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This poem is a good example of how difficult it can be know what the poet intends, particularly when the poet is as deliberately ironic as William Blake. 

This poem also raises the issue of what it means to read something “in context.” Shakespeare and the Bible are famously misused by people who take a particular line wildly out of context. There is a television commercial which advertises a luxury automobile and plays a song which – in its original context — attacks pretension and put-on with material goods. But by using only a portion of the song lyric, the song meant to attack pretension is used to sell pretension.

This short poem is standing by itself one context. In that context, this poem seems to convey a sort of Gnostic Jesus, the body is bad, the soul is good, the hope of life is to be released from the body. “Tirazh” is used as a name for the Northern Kingdom of Israel, following the division of the kingdom into two after the death of Solomon. It is contrast to “Jerusalem,” which would be the heavenly and best.

Tirazh is called a mother of our earthly body which reproduces by means of sexual union, which traps us into a world of sense. The goal of this life is to be finally freed from the body – which the poet claims has been made possible by the “death of Jesus”.

But the poem was a late addition to a collection of poems known as Songs of Experience, which is paired with another collection known as Songs of Innocence. The poems also exist in a larger corpus of poems which develop Blakes philosophy, such as The Marriage of Heaven and Hell.

To this difficulty of context, we must remember that Blake is often deliberately ironic. We can never take anything he says at “face value.”

While not at all exhaustive, the following simply raises some questions as to how to interpret this poem when it is put into the context of Blake’s remaining (and largely earlier) work and Blake’s ironic posture as a poet.

To Tirzah

Whate’er is born of moral birth

Must be consuméd with the earth

To rise from generation free, 

Then what have I do to with thee?

Whatever is born will die and return to the earth. The last line is an ironic reworking of Jesus’ words recorded in John 2:4, where Mary tells Jesus that the wedding has run out of wine and Jesus responds, “Woman, what have I to do with thee? My hour is not yet come.” So the poet, seeking to be freed from the enslaving earth says, “What have I to do with thee?”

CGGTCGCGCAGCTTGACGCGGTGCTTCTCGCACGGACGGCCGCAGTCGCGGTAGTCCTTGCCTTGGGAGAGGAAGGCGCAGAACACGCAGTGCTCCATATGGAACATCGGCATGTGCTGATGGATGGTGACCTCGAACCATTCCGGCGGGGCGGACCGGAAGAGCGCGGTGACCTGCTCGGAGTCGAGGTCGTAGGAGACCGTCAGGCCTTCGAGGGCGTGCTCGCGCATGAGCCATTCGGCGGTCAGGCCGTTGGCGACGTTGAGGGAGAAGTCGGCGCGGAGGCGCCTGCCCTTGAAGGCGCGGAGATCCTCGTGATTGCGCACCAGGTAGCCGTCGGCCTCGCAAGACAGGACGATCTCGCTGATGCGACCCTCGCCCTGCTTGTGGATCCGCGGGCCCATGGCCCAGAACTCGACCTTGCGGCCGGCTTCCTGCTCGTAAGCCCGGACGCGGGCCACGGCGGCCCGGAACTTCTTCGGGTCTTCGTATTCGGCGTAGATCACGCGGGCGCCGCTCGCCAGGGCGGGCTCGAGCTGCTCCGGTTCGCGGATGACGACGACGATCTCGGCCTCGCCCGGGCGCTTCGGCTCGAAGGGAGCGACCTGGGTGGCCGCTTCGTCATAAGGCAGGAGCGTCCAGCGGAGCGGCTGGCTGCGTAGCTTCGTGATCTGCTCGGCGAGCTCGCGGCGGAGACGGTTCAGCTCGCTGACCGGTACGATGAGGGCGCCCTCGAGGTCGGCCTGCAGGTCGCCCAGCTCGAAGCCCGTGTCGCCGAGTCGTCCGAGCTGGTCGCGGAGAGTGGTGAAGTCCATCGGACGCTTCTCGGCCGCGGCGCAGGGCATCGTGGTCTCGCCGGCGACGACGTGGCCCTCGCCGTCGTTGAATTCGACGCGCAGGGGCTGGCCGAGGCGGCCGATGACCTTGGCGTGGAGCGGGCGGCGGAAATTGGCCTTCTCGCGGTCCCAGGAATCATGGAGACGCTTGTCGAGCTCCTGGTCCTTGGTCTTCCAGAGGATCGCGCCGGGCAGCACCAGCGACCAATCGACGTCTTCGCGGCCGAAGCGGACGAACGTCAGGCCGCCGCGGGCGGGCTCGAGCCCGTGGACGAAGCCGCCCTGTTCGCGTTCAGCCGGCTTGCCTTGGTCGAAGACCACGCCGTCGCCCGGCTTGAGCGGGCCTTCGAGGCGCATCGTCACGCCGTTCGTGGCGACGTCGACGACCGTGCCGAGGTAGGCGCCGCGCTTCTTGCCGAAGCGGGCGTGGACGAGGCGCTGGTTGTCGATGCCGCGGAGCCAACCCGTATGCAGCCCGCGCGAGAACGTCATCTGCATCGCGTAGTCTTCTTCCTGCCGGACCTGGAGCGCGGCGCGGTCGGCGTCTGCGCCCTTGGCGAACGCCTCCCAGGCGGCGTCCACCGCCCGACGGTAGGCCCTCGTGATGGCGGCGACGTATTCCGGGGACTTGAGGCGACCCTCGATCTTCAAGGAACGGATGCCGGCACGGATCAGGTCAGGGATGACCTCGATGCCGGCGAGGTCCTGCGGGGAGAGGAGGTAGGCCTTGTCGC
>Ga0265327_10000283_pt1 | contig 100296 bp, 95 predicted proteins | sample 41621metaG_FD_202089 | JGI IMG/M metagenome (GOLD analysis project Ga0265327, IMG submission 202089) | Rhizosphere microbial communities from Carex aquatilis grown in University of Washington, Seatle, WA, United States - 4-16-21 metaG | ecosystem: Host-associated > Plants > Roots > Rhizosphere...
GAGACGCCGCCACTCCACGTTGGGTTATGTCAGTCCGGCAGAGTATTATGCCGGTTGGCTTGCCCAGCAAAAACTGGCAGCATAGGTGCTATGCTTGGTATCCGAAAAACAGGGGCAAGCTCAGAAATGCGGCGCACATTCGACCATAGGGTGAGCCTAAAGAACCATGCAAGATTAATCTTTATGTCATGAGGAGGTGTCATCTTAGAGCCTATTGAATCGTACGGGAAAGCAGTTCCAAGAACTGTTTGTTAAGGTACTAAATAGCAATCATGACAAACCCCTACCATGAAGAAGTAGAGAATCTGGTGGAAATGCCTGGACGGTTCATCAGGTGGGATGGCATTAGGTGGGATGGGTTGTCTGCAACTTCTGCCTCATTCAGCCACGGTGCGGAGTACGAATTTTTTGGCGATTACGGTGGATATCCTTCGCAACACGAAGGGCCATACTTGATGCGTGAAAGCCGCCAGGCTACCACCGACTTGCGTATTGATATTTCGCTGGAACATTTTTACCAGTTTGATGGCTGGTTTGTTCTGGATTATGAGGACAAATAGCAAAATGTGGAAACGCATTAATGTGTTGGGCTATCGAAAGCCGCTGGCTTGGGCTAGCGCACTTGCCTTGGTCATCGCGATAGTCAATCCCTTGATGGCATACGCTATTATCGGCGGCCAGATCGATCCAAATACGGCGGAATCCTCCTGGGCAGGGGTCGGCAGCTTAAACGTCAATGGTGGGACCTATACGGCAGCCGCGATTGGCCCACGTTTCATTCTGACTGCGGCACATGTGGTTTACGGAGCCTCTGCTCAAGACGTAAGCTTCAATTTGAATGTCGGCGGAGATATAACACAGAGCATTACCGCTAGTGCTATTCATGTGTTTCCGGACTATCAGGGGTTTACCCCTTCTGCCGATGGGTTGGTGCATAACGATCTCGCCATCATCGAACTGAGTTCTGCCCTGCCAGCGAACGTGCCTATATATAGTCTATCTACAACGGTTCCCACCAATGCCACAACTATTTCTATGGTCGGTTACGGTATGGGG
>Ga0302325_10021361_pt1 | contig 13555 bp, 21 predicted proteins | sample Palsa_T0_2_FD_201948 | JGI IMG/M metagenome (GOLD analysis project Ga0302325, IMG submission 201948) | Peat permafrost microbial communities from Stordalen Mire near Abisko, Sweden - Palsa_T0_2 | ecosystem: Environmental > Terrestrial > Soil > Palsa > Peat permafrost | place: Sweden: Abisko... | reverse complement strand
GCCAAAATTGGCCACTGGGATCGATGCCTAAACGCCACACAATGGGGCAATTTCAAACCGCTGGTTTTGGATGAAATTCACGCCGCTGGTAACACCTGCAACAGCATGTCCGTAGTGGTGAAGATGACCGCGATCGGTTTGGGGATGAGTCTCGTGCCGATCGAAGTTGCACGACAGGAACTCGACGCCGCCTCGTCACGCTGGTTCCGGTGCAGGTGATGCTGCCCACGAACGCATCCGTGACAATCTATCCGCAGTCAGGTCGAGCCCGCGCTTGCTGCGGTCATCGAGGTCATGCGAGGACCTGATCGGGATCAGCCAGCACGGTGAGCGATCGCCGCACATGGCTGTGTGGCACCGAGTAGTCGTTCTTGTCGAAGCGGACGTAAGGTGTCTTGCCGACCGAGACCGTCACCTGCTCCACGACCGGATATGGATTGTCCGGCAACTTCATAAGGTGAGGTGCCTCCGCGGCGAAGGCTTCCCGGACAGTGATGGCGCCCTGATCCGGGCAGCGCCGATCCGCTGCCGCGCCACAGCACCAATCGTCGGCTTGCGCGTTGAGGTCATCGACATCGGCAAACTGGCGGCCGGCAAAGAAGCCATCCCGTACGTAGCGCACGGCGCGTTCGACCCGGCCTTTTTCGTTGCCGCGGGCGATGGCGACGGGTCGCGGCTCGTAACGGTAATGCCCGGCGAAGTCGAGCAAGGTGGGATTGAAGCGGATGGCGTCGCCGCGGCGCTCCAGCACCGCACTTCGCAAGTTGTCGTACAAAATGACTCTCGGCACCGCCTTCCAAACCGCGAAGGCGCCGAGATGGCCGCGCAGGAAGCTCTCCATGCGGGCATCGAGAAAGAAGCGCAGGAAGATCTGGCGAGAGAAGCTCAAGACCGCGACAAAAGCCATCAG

It also seems to state the poet’s aspiration, to be freed from generation, to be freed from this mother.

He then turns to the manner in which life is continued in this world:

The sexes sprung from shame & pride

Blow’d [blossomed] in the morn: in evening died;

But mercy changed death into sleep;

The sexes rose to work & weep.

This poem was added in the latter versions of his poems, Songs of Experience, and seems to have been written around 1805. But the collection also contains poems such as The Garden of Love (1794) which contend that shame and sexual repression are the result of the “Chapel” whose doors were shut and the words “Thou shalt not” were written over the door. 

Here the shame seems to be something inherent in the fact of mortality and the body.  Is Blake now arguing that sexual shame is not the result of societal norms and oppressive morality, but rather something inherent in birth and death of the body? Was it shame and pride which gave rise to this problem prior to the body?

Thou, Mother of my Mortal part,

With cruelty didst mould my heart

And with false self-deceiving tears

Didst bind my nostrils, eyes & ears.

This stanza echoes the poem The Tyger, also from the same collection and also from 1794. The poet meditates upon the dangerous tiger, who is quite dangerous (“the fearful symmetry”). 

This dangerous beast is blamed upon God

Did he smile his work to see?

Did he who made the lamb make thee? 

[The lamb is addressed in a poem from Songs of Innocence.]

In that poem, Blake asks

And what shoulder & what art

Could twist the sinews of thy heart?

In Tirzah, Blake blames the heart upon the earth – the physical part. Is God from Tyger the equivalent of mother in Tirzah? Is his heart cruel like the tigers, or is it merely the product of another’s cruelty? Does his heart give rise to the outrages elsewhere discussed in Songs of Experience?

This discussion of the senses in Tirzah also sits uneasily with Blake’s longer work, The Marriage of Heaven and Hell.

In that poem, Blake praises physical desire as “energy” and writes such “Proverbs of Hell” as 

The lust of the goat is the bounty of God.

This mortal body of energy is now the moulder of cruelty and death. Does he celebrate the energy of the body, or does he see it as destructive?

And finally

[Thou mother]

Didst close my tongue in useless clay

And me to mortal life betray

The death of Jesus set me free

Then what have I to do with thee?

Jesus, in a Gnostic vein, is used as a trope to argue for an utter freedom from the “useless clay” of the body. How exactly Jesus’ death performs this feat is not clearly stated.

The question then becomes, does this poem reflect a change in Blake’s thinking (it would not be accurate to say that his earlier position was purely a sex-drugs-rock-n-roll ethos, but it was certainly not conventional middle class anachronistically called Victorian piety)? Blake constantly writes with great irony. His poem The Marriage of Heaven and Hell seeks a new negotiation of the body and soul along his idiosyncratic lines. 

But in this poem, one could read it as a movement beyond his earlier position (which was written during the early days of the French Revolution) to more escapist, Gnostic vision — complete with the common aspect of Gnostic asceticism due to its distrust of the body.

And one final question, should the context of Blake’s personal life be used to answer the question of what Blake means by this poem?